Kim Krause Berg’s long background in web design, search engine optimization and usability includes software application functional and user interface testing, accessibility, and persuasive design. Human Factors and Usability and how it blends with Search Engine Optimization have been her passion for over a dozen years. Kim founded Cre8asiteforums in 1998 and was a self-employed usability and search engine marketing consultant for Cre8pc.com since 1996. In the fall of 2012 she sold her forums to Internet Marketing Ninjas and retired from private consulting to join their Executive Management team where she continues her work in usability and persuasive design in her role as Usability and User Interface Analyst.

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2 Responses to “Do It Today: 10 Minute Usability Touch-up”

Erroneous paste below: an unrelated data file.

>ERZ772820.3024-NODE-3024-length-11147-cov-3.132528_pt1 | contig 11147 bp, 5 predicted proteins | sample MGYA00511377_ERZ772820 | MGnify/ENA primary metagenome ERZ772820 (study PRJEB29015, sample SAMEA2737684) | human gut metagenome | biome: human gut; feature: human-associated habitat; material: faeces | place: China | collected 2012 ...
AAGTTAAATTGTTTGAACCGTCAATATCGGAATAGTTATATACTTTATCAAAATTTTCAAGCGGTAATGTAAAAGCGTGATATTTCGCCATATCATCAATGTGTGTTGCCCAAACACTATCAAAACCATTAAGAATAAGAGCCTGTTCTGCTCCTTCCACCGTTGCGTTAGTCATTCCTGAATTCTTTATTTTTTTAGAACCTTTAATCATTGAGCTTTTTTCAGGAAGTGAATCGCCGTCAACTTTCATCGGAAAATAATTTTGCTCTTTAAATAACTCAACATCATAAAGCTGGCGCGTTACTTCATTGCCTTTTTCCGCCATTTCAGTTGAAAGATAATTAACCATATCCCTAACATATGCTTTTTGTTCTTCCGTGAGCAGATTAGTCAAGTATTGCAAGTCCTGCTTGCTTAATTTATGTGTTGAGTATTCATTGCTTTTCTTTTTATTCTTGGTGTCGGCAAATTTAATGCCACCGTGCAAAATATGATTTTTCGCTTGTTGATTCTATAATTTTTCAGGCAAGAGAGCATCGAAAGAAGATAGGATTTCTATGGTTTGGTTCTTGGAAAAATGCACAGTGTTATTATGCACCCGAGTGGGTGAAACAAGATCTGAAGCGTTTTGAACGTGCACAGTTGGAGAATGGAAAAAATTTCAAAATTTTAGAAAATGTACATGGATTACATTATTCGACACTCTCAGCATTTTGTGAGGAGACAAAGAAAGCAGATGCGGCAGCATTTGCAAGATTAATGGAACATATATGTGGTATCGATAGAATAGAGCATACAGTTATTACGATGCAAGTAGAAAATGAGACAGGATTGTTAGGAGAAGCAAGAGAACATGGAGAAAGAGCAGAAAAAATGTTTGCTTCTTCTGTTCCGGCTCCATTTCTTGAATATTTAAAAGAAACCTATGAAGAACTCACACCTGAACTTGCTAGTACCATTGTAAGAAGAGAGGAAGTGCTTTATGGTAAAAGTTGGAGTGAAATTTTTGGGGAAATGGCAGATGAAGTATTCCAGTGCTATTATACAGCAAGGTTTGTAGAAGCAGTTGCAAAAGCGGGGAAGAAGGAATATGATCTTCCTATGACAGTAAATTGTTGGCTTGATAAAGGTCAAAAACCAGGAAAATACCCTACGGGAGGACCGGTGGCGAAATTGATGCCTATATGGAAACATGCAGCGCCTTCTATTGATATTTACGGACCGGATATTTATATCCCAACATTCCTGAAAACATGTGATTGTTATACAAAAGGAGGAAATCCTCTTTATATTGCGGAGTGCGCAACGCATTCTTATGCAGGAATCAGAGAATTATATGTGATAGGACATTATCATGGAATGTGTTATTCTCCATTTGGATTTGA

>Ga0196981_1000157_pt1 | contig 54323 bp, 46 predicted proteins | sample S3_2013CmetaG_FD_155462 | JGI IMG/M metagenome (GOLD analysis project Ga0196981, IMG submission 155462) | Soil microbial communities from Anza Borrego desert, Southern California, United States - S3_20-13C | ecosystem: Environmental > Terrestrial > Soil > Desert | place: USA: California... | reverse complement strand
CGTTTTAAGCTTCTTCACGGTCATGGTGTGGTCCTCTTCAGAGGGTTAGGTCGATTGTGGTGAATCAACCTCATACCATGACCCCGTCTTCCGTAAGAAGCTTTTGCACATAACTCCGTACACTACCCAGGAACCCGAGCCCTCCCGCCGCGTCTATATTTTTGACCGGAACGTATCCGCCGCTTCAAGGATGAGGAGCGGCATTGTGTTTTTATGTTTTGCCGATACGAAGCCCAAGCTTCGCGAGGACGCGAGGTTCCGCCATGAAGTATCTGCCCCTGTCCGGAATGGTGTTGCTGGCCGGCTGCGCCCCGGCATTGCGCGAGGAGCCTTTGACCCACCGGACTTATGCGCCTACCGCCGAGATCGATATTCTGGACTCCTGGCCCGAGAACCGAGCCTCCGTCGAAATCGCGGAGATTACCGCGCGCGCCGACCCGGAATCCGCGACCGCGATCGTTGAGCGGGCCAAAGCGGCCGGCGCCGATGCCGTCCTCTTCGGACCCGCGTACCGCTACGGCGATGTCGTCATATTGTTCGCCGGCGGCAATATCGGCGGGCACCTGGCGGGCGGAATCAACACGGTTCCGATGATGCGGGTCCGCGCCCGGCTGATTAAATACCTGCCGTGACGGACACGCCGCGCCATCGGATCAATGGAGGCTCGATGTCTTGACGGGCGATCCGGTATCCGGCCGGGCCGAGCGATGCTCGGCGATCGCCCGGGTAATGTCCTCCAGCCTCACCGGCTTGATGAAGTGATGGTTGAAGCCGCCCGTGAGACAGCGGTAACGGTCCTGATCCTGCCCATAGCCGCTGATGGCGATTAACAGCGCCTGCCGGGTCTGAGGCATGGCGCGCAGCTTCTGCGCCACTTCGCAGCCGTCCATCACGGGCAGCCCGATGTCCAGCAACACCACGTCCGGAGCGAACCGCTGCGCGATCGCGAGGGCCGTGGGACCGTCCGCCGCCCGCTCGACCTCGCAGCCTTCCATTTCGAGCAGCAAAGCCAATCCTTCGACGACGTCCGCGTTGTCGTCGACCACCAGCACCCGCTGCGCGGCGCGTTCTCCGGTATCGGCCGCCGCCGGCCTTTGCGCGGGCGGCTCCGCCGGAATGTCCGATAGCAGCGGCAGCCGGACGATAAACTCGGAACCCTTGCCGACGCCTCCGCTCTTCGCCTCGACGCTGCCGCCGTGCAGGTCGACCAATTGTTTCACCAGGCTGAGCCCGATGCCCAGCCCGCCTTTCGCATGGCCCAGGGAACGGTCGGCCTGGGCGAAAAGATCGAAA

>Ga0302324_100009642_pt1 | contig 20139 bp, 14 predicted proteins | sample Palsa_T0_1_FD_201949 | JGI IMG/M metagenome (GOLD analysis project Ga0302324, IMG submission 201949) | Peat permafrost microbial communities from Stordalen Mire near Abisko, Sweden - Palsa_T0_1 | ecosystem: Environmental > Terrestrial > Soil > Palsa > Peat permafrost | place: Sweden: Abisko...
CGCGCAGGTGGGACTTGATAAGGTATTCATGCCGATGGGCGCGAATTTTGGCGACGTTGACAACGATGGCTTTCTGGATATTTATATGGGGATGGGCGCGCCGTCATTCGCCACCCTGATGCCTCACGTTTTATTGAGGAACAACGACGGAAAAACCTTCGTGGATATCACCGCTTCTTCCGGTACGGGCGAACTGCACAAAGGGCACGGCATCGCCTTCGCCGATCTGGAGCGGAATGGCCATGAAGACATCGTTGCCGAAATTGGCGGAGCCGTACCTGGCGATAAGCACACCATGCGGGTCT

1. Brian Rogel says:

    Hi Kimberly, Great tips on usability. Navigation is extremely important in usability. I've seen many sites that overly complicate this area which can quickly confuse visitors and decrease conversions. It's important for people to be able to answer "Where am I?" and "Where do I want to be?" when they look at the page navigation. Thanks for the helpful info!
    .-= Brian Rogel recently posted: 10 Tips For Maximizing Your Site’s Usability =-.

  2. Ken Sherman says:

    Great post Kimberly. Engaging visitors in new and creative ways that bring them back can make a huge difference in conversion and rankings. I'm curious about your thoughts on mobile phone usage rates.

    It's estimated that in 2013, there will be more local search on mobile devices than on desktops. Most website are not yet mobile optimized and provide a poor user experience that leads to lost sales and connection opportunities.

    With mobile technology being the clear leader in the future, It will be interesting to see how the usability and site architecture play a part in the success of websites being able to generate leads. Obviously, simplification becomes an even more important element; where information is just a finger tap away.